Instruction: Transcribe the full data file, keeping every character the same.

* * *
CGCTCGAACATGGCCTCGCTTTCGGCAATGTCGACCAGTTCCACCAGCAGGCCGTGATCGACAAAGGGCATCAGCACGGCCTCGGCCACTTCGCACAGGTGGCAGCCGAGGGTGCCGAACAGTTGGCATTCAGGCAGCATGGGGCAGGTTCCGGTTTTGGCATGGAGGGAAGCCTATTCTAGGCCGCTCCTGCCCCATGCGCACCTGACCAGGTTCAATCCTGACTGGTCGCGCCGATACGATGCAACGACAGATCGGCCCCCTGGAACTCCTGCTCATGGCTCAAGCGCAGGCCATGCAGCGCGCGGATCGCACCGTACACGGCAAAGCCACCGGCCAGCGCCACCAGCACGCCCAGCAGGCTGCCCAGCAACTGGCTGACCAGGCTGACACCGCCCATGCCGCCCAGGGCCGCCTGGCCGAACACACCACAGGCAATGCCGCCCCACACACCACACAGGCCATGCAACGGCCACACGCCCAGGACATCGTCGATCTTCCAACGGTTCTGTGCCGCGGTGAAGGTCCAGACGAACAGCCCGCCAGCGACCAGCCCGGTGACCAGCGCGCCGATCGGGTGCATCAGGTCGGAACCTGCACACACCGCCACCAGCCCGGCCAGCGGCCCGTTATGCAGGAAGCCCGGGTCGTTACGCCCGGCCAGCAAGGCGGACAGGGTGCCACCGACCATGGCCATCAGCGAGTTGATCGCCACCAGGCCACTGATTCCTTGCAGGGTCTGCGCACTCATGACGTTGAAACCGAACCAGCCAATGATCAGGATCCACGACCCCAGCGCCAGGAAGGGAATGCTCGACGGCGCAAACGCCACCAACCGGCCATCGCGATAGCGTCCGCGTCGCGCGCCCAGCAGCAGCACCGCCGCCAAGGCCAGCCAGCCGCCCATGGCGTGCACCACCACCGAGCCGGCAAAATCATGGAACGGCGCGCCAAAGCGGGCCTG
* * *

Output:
CGCTCGAACATGGCCTCGCTTTCGGCAATGTCGACCAGTTCCACCAGCAGGCCGTGATCGACAAAGGGCATCAGCACGGCCTCGGCCACTTCGCACAGGTGGCAGCCGAGGGTGCCGAACAGTTGGCATTCAGGCAGCATGGGGCAGGTTCCGGTTTTGGCATGGAGGGAAGCCTATTCTAGGCCGCTCCTGCCCCATGCGCACCTGACCAGGTTCAATCCTGACTGGTCGCGCCGATACGATGCAACGACAGATCGGCCCCCTGGAACTCCTGCTCATGGCTCAAGCGCAGGCCATGCAGCGCGCGGATCGCACCGTACACGGCAAAGCCACCGGCCAGCGCCACCAGCACGCCCAGCAGGCTGCCCAGCAACTGGCTGACCAGGCTGACACCGCCCATGCCGCCCAGGGCCGCCTGGCCGAACACACCACAGGCAATGCCGCCCCACACACCACACAGGCCATGCAACGGCCACACGCCCAGGACATCGTCGATCTTCCAACGGTTCTGTGCCGCGGTGAAGGTCCAGACGAACAGCCCGCCAGCGACCAGCCCGGTGACCAGCGCGCCGATCGGGTGCATCAGGTCGGAACCTGCACACACCGCCACCAGCCCGGCCAGCGGCCCGTTATGCAGGAAGCCCGGGTCGTTACGCCCGGCCAGCAAGGCGGACAGGGTGCCACCGACCATGGCCATCAGCGAGTTGATCGCCACCAGGCCACTGATTCCTTGCAGGGTCTGCGCACTCATGACGTTGAAACCGAACCAGCCAATGATCAGGATCCACGACCCCAGCGCCAGGAAGGGAATGCTCGACGGCGCAAACGCCACCAACCGGCCATCGCGATAGCGTCCGCGTCGCGCGCCCAGCAGCAGCACCGCCGCCAAGGCCAGCCAGCCGCCCATGGCGTGCACCACCACCGAGCCGGCAAAATCATGGAACGGCGCGCCAAAGCGGGCCTG